Saturday, March 19, 2011

Messenger Spacecraft Enters Successful Orbit Around Mercury

From Wired Science:

"Engineers at the Johns Hopkins University Applied Physics Laboratory in Maryland, 96 million miles from Mercury, received the signal confirming that Messenger (MErcury Surface, Space ENvironment, GEochemistry and Ranging) had completed its final maneuver at 9:10 pm EDT (Saturday).

To slow down enough to get caught in Mercury’s gravitational field, Messenger fired its main thruster for 15 minutes. The burn slowed the spacecraft by 1,929 mph and used up 31 percent of its original fuel supply.

After finishing the burn, Messenger rotated to face the Earth by 9:45 p.m., and started transmitting data. Engineering and operations teams confirmed the maneuver went according to plan.

The event marks the end of a 6½-year journey for Messenger, which has made 12 laps around the solar system, two flybys past Earth, one past Venus and three past Mercury since launching in August 2004."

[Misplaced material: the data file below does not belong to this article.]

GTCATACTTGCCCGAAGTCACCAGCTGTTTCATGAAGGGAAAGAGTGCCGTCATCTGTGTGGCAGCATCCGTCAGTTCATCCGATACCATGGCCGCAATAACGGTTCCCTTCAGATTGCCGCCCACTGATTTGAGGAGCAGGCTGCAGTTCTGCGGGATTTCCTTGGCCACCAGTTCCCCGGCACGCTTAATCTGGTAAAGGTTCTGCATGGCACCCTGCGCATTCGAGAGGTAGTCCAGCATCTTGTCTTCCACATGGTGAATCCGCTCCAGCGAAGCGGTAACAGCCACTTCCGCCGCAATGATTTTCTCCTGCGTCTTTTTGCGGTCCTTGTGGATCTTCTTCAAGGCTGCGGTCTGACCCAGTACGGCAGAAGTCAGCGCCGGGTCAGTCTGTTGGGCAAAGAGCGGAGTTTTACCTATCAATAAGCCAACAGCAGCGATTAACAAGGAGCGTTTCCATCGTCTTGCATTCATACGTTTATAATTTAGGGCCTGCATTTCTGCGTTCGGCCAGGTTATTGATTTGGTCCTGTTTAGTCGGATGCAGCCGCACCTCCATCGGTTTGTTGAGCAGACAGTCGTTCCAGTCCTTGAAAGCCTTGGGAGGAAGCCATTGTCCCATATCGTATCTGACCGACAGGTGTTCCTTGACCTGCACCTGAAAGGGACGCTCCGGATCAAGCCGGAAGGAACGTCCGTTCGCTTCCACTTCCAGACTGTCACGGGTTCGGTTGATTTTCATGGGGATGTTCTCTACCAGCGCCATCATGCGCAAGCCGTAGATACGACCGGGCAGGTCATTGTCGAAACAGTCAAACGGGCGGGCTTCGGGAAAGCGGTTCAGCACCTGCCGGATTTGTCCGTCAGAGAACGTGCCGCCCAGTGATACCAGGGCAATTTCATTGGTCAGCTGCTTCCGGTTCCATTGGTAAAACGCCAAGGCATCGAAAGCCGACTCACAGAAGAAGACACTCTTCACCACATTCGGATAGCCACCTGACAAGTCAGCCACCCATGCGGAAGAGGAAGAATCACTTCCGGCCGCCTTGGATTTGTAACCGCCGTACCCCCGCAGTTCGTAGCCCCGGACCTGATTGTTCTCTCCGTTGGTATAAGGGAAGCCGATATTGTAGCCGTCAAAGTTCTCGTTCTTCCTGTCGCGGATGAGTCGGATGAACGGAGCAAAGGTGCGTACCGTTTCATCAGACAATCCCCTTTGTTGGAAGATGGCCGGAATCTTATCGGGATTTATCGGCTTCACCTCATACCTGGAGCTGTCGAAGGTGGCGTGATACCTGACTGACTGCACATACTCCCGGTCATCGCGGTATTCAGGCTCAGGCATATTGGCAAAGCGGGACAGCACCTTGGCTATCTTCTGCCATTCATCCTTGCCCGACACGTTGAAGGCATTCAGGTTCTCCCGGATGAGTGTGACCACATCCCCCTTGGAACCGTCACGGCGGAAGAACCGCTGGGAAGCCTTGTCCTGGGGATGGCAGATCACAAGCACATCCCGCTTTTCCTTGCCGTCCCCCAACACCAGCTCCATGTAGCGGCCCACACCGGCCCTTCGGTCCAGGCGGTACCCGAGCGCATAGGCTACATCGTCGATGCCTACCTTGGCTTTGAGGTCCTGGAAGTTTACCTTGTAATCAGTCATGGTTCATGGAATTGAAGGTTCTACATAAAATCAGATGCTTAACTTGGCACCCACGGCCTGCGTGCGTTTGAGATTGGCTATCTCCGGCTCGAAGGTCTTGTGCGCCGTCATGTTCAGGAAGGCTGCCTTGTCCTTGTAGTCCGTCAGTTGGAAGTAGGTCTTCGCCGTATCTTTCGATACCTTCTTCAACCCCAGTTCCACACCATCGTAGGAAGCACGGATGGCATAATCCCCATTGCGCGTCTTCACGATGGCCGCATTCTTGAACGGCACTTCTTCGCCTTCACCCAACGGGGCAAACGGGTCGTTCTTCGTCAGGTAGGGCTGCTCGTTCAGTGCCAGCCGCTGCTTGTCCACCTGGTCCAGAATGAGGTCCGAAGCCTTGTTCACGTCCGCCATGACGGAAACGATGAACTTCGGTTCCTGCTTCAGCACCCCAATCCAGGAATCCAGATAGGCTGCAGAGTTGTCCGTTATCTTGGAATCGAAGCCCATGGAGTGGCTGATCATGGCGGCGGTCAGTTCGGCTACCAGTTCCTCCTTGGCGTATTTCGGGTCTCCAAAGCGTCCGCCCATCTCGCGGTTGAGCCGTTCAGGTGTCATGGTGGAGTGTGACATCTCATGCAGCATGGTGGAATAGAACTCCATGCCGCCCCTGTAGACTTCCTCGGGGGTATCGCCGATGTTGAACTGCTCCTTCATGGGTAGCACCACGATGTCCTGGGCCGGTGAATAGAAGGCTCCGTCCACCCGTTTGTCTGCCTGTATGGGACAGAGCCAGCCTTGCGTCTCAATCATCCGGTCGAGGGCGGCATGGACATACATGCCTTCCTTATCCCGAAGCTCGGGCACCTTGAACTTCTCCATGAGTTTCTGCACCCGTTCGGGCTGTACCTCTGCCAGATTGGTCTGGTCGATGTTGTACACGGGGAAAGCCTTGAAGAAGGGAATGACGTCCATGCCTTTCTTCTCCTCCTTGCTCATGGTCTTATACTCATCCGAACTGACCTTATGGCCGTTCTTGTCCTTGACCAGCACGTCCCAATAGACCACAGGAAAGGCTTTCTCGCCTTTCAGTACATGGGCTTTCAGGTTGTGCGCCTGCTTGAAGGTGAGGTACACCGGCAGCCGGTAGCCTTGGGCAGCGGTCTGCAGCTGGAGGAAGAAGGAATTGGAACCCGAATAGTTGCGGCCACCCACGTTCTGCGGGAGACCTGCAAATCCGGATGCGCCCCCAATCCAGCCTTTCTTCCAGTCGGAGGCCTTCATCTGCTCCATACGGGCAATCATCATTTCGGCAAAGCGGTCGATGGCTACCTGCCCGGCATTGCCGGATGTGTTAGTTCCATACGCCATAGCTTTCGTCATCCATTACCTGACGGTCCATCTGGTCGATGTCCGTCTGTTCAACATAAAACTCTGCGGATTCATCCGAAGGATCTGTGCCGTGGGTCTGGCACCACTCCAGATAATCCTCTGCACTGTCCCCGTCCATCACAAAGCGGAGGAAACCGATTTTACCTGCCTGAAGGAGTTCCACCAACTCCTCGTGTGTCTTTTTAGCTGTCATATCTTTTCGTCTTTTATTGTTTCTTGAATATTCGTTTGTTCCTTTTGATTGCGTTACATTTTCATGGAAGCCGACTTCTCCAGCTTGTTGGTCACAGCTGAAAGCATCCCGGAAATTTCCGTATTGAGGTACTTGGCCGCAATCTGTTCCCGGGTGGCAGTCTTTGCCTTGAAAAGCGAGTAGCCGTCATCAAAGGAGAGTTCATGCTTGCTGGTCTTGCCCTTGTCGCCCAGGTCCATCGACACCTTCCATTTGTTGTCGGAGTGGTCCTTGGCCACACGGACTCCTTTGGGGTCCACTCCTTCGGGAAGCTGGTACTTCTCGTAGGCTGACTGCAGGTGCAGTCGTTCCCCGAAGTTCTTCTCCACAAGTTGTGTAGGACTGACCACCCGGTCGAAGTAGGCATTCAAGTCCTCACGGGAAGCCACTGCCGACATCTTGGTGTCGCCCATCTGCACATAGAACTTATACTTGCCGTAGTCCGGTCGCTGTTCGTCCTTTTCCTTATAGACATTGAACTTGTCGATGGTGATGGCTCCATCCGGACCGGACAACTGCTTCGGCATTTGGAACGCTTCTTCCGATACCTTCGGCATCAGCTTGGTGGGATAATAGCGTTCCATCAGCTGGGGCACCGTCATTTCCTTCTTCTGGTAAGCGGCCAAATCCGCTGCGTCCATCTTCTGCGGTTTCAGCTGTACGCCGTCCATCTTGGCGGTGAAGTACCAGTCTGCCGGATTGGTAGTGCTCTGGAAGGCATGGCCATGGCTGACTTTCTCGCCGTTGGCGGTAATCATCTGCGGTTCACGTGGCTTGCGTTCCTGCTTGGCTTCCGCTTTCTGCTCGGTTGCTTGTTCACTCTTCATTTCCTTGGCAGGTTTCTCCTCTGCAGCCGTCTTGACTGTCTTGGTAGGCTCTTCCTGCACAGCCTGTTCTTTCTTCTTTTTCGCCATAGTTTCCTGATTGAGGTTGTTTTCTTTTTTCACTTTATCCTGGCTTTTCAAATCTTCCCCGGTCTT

Amazing clockwork precision! Both on the part of NASA scientists and our solar system, as if by design. An even more spectacular feat was sending such a craft almost directly at our Sun and not have the Sun's enormous gravity hijack the craft to its doom.

A few facts:
Mercury to Sun - anywhere from 28 million miles to 43 million miles
Earth to Sun: 93 million miles
Temperature range on Mercury: 800°F to minus 280°F (brrr)
Mercury's Rotation rate: 58 Earth days
One revolution around the Sun takes 88 Earth days
Mercury's diameter is just slightly larger than Earth's moon.

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